Calling it “Taxpayers’ money” creates bureaucracy

Everyone speaks of money as if the taxpayer created it and passed it across to the government, if not with outright hostility then certainly with great circumspection.

But since the financial crisis we know that we spend first and tax later. Where otherwise, did that almost half a trillion of ‘Quantitative Easing’ come from? Was it in the warehouse out the back? And if it was, how long had it been there? How many more are there and where are they?

Yet still the government and mainstream media particularly, insist on calling it taxpayers’ money. It isn’t and that’s why the notes in our pockets have written on them “I promise to pay the bearer on demand” signed not by a taxpayer or a group of them but by the Chief Cashier of the Bank of England.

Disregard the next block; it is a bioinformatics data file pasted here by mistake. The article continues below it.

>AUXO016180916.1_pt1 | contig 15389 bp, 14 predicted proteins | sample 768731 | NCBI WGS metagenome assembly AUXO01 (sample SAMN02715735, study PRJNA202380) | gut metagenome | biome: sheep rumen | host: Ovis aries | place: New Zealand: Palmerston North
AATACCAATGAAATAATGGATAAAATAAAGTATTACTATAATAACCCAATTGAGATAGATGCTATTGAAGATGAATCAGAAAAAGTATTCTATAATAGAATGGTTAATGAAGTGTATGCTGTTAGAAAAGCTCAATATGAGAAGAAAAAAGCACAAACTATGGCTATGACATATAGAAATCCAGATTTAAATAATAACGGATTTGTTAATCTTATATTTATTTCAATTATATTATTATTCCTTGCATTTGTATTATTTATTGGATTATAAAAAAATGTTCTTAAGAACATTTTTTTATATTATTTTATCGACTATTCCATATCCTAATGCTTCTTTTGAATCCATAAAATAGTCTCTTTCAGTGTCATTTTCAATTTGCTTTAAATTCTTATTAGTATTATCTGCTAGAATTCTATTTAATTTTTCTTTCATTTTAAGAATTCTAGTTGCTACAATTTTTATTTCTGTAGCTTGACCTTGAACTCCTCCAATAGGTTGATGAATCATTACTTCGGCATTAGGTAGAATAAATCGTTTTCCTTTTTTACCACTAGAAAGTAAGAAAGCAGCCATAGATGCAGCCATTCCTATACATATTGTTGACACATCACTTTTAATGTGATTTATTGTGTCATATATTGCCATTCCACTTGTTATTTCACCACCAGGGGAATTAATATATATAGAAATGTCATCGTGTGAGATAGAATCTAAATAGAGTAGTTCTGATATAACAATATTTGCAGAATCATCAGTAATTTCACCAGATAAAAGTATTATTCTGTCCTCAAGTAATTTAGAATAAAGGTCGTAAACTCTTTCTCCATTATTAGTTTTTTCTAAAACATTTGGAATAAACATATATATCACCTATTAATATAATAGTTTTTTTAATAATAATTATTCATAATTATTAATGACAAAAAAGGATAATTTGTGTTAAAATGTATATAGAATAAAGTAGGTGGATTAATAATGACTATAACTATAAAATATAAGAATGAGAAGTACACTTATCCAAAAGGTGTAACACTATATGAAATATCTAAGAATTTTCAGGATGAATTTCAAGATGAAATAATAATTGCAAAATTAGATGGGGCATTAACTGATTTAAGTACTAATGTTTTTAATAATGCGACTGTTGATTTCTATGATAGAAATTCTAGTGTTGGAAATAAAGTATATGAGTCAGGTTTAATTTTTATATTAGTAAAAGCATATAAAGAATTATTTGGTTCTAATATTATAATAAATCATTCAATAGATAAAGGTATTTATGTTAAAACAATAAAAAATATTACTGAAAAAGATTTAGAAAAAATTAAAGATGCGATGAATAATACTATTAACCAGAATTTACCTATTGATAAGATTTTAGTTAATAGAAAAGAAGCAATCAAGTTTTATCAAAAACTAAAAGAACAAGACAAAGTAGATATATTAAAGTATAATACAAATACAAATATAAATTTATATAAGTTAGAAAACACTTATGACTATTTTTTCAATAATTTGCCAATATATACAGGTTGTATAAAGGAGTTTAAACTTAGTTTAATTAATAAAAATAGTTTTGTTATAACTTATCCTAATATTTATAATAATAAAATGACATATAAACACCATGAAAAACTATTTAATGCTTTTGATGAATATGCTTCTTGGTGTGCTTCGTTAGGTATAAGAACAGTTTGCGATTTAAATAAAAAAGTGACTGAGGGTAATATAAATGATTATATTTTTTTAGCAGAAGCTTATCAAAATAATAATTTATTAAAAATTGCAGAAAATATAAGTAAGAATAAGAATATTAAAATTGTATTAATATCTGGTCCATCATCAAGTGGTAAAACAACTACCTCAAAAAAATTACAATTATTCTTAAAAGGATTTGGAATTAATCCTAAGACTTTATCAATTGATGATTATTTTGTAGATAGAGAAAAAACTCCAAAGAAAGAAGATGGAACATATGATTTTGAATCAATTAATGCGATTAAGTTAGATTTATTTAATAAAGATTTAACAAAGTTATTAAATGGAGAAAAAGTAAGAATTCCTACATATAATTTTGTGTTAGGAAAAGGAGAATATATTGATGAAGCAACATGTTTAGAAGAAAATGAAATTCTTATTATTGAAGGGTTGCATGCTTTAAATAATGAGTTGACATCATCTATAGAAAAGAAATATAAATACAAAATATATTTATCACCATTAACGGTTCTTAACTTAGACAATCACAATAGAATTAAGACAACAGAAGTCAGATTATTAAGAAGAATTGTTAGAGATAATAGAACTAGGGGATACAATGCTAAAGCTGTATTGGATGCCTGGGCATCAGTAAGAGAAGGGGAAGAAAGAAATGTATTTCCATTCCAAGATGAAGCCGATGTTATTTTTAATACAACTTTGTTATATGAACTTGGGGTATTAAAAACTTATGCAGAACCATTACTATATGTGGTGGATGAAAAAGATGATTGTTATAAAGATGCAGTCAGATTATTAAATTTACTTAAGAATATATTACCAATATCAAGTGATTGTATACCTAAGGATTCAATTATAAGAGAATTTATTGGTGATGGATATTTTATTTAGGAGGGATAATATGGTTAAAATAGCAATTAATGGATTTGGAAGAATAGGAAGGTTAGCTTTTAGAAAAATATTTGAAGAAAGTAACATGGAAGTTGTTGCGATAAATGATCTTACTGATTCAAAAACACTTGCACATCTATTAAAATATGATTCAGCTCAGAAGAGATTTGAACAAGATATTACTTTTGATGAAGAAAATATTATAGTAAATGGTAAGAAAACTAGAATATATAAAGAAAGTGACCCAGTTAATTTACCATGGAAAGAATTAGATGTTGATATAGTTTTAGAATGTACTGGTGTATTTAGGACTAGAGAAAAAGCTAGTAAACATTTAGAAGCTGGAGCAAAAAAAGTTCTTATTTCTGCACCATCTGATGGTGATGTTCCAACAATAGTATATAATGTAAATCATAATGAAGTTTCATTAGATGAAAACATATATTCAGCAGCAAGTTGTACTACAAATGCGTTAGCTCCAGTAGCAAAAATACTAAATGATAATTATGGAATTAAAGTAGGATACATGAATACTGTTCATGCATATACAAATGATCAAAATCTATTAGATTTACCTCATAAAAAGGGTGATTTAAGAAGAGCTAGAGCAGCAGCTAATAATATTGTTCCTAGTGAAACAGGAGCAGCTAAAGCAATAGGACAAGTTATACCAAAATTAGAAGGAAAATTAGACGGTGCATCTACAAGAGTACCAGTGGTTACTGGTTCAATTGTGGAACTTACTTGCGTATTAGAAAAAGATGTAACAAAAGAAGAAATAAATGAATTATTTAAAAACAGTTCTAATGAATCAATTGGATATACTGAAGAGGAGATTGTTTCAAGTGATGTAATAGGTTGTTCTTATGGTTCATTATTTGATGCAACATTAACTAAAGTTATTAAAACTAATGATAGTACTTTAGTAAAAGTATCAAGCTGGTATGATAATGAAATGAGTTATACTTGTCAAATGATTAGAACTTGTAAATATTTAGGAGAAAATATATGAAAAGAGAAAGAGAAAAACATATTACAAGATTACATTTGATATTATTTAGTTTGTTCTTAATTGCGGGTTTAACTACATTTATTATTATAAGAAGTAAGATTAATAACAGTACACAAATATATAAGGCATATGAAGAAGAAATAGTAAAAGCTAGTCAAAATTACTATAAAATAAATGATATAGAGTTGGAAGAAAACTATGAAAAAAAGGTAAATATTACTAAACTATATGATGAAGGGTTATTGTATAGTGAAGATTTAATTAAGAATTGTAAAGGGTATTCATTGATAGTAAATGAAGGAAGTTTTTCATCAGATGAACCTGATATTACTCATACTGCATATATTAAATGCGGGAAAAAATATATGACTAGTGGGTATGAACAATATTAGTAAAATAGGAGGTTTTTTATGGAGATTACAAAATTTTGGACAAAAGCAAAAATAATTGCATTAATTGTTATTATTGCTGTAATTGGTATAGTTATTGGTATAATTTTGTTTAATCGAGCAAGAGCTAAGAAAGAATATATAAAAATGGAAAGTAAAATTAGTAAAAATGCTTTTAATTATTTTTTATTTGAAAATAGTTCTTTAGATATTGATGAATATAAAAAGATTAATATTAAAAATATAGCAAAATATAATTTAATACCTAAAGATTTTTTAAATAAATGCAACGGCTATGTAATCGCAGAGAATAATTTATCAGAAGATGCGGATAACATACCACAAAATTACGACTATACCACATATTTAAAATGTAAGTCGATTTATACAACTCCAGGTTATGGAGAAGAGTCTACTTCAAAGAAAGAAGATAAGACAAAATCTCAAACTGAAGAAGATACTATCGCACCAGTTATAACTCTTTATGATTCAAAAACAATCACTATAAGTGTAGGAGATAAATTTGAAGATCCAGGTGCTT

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Why the creation of local banks is so important

It is not only the state that seems intent on centralising power. Capital also centralises its ownership. So Lloyds and most of what is now HSBC may have been founded in Birmingham and much of Barclays came from Liverpool but they are all now in London living in the lap of luxurious central government ‘quantitative easing’.
What about the regions?

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